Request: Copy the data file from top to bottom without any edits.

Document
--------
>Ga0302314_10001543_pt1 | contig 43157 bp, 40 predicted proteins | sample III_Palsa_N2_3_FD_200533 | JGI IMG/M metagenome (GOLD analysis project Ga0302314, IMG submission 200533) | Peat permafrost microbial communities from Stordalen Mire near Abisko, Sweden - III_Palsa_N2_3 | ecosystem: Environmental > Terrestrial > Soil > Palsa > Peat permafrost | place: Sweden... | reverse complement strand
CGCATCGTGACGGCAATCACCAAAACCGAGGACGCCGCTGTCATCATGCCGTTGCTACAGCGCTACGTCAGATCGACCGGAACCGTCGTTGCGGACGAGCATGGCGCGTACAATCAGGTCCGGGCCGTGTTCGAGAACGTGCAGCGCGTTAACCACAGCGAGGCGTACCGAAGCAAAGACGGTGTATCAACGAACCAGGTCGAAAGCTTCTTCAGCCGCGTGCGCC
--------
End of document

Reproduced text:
>Ga0302314_10001543_pt1 | contig 43157 bp, 40 predicted proteins | sample III_Palsa_N2_3_FD_200533 | JGI IMG/M metagenome (GOLD analysis project Ga0302314, IMG submission 200533) | Peat permafrost microbial communities from Stordalen Mire near Abisko, Sweden - III_Palsa_N2_3 | ecosystem: Environmental > Terrestrial > Soil > Palsa > Peat permafrost | place: Sweden... | reverse complement strand
CGCATCGTGACGGCAATCACCAAAACCGAGGACGCCGCTGTCATCATGCCGTTGCTACAGCGCTACGTCAGATCGACCGGAACCGTCGTTGCGGACGAGCATGGCGCGTACAATCAGGTCCGGGCCGTGTTCGAGAACGTGCAGCGCGTTAACCACAGCGAGGCGTACCGAAGCAAAGACGGTGTATCAACGAACCAGGTCGAAAGCTTCTTCAGCCGCGTGCGCC